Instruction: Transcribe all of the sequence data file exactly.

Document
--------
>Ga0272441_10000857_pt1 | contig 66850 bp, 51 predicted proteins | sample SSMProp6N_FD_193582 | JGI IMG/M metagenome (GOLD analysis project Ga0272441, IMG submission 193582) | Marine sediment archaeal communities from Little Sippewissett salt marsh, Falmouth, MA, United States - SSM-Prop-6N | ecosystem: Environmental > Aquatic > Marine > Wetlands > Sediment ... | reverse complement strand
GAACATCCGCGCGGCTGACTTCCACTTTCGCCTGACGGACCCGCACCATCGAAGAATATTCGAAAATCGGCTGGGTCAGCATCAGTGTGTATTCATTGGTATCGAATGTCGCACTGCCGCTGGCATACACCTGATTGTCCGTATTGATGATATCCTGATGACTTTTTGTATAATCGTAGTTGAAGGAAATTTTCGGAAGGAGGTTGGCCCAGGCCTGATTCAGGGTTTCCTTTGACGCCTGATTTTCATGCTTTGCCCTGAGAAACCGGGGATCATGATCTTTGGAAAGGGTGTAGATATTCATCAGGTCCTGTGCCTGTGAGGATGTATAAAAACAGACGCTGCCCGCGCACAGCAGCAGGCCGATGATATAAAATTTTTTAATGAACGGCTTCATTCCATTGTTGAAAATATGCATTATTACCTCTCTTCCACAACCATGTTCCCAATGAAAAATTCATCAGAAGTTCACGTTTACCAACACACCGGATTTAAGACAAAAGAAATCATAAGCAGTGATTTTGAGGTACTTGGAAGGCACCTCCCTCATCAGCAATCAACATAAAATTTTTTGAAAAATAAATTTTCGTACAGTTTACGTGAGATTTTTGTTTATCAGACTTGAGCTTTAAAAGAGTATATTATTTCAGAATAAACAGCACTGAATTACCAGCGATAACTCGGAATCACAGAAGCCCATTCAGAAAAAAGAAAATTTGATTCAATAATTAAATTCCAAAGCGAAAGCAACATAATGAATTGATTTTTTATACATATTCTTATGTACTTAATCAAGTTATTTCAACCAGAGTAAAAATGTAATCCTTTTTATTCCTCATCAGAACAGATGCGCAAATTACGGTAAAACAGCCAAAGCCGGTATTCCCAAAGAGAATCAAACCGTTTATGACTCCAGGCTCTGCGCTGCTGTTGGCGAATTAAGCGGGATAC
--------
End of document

>Ga0272441_10000857_pt1 | contig 66850 bp, 51 predicted proteins | sample SSMProp6N_FD_193582 | JGI IMG/M metagenome (GOLD analysis project Ga0272441, IMG submission 193582) | Marine sediment archaeal communities from Little Sippewissett salt marsh, Falmouth, MA, United States - SSM-Prop-6N | ecosystem: Environmental > Aquatic > Marine > Wetlands > Sediment ... | reverse complement strand
GAACATCCGCGCGGCTGACTTCCACTTTCGCCTGACGGACCCGCACCATCGAAGAATATTCGAAAATCGGCTGGGTCAGCATCAGTGTGTATTCATTGGTATCGAATGTCGCACTGCCGCTGGCATACACCTGATTGTCCGTATTGATGATATCCTGATGACTTTTTGTATAATCGTAGTTGAAGGAAATTTTCGGAAGGAGGTTGGCCCAGGCCTGATTCAGGGTTTCCTTTGACGCCTGATTTTCATGCTTTGCCCTGAGAAACCGGGGATCATGATCTTTGGAAAGGGTGTAGATATTCATCAGGTCCTGTGCCTGTGAGGATGTATAAAAACAGACGCTGCCCGCGCACAGCAGCAGGCCGATGATATAAAATTTTTTAATGAACGGCTTCATTCCATTGTTGAAAATATGCATTATTACCTCTCTTCCACAACCATGTTCCCAATGAAAAATTCATCAGAAGTTCACGTTTACCAACACACCGGATTTAAGACAAAAGAAATCATAAGCAGTGATTTTGAGGTACTTGGAAGGCACCTCCCTCATCAGCAATCAACATAAAATTTTTTGAAAAATAAATTTTCGTACAGTTTACGTGAGATTTTTGTTTATCAGACTTGAGCTTTAAAAGAGTATATTATTTCAGAATAAACAGCACTGAATTACCAGCGATAACTCGGAATCACAGAAGCCCATTCAGAAAAAAGAAAATTTGATTCAATAATTAAATTCCAAAGCGAAAGCAACATAATGAATTGATTTTTTATACATATTCTTATGTACTTAATCAAGTTATTTCAACCAGAGTAAAAATGTAATCCTTTTTATTCCTCATCAGAACAGATGCGCAAATTACGGTAAAACAGCCAAAGCCGGTATTCCCAAAGAGAATCAAACCGTTTATGACTCCAGGCTCTGCGCTGCTGTTGGCGAATTAAGCGGGATAC